Musk Oxen May Experience Brain Injuries, Too
By Kylie Wolfe
Scratch. Scratch. Charge! Large, hoofed musk oxen are known to run full speed at each other, knocking heads to establish dominance during mating season and within their herd. But by performing this instinctual activity, these thick-furred mammals, known scientifically as Ovibos moschatus, may be damaging their brains.
According to the Centers for Disease Control and Prevention, roughly 2.5 million people are admitted to the hospital for traumatic brain injuries each year. To help future doctors and patients, scientists from Mount Sinai’s Icahn School of Medicine studied three naturally deceased musk oxen to see what they could learn about brain injury. Their work was published in Acta Neuropathologica in May 2022.
Musk oxen are covered in two layers of thick fur and adorned with horns that don’t stop growing as they age. Male horns will not only grow outward but expand inward. This forms a hard protective layer on their forehead known as a boss.
During mating season, male musk oxen will charge toward each other, reaching speeds of almost 40 miles per hour. Even though headbutting is a natural part of their existence, scientists believe musk oxen still run the risk of brain injury.
Brain Injury Insights
Researchers at Mount Sinai used immunohistochemistry, a lab method that checks for certain markers in tissue samples, to study thin slices of brain tissue from three musk oxen, four bighorn sheep, and two humans. Images showed clusters of tau, a protein associated with traumatic brain injuries, along the edges of the cerebral cortex.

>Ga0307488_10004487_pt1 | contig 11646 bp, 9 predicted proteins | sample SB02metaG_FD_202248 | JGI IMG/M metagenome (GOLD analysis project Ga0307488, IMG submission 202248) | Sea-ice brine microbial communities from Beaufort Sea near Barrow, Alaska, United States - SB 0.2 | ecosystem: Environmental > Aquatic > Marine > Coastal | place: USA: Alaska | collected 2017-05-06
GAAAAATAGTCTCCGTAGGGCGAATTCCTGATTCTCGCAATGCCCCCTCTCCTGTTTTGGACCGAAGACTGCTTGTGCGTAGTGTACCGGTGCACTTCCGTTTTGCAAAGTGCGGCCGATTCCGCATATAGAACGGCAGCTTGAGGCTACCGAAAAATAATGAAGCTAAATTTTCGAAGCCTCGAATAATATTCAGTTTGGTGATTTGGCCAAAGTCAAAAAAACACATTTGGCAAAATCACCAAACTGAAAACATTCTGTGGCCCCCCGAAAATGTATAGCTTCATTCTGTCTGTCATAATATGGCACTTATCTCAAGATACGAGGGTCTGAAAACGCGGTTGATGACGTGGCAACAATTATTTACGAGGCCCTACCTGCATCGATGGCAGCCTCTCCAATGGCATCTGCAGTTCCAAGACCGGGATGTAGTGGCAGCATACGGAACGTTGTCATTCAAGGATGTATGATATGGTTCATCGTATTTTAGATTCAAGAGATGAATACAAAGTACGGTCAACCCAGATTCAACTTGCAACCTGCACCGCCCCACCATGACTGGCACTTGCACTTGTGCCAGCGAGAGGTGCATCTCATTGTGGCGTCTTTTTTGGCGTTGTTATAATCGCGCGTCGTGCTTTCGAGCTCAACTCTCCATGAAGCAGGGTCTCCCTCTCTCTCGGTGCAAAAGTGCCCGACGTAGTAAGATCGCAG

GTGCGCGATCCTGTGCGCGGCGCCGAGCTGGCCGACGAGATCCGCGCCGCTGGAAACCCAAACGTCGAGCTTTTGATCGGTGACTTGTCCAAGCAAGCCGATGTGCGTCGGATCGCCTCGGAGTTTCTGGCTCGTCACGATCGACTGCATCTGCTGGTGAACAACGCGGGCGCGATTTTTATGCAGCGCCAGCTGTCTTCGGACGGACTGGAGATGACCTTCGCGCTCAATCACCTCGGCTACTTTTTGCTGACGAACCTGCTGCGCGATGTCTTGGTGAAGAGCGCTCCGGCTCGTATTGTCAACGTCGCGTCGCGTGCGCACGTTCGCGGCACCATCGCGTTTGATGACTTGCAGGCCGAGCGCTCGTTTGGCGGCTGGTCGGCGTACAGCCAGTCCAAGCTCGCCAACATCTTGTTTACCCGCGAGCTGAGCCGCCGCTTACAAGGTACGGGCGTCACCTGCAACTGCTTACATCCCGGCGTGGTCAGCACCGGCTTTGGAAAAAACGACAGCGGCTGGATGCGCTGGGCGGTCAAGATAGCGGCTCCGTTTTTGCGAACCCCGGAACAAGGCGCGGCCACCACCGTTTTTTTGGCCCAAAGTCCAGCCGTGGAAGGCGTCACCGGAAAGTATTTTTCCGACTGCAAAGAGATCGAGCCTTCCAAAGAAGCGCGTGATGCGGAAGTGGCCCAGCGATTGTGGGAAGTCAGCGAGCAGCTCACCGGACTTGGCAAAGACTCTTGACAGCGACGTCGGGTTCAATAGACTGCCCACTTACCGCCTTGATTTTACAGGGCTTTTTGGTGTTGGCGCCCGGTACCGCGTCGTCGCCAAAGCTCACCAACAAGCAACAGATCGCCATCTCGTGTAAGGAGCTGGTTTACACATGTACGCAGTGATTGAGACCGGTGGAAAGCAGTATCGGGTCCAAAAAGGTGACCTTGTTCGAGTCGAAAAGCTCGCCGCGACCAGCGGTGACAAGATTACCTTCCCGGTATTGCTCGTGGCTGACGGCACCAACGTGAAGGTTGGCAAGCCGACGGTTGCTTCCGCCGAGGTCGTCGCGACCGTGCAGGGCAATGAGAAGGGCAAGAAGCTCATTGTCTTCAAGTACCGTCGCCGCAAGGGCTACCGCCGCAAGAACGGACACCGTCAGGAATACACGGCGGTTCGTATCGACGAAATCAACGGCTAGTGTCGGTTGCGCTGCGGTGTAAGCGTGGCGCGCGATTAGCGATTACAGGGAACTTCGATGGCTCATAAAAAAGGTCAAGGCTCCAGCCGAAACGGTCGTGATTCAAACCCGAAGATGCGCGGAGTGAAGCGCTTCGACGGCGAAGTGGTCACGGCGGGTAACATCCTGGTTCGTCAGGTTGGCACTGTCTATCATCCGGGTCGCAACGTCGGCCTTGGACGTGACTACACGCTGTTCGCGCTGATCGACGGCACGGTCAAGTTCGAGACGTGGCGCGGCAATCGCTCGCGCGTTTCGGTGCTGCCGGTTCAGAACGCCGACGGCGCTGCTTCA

These findings are similar to what’s seen in patients with chronic traumatic encephalopathy (CTE). Athletes who repeatedly hit their heads, especially former football players, have been found with clusters of the same protein, contributing to memory loss, emotional issues, and depression.
In this study, female musk oxen displayed more significant brain damage than male musk oxen. Females headbutt less often, but males are built to endure consistent clashes; their skulls are 300 percent heavier on average, plus they have stronger neck muscles and forehead fat pads for cushioning. Scientists also noted that the older musk oxen showed greater signs of damage than the middle-aged one.
While the team’s results point to signs of brain damage, more research must be done to definitively reach that conclusion. While one might assume that musk oxen can take a hit to the head without issue, that may not be the case after all.
Scientists not involved with the study do warn of its limitations, citing that the small sample number does not provide enough evidence. The results could simply be linked to natural aging and decline. Other skeptics want to see more data and think the idea is worth further exploration. Either way, musk oxen and other head-butting animals could help researchers understand a similar form of neurodegeneration in humans.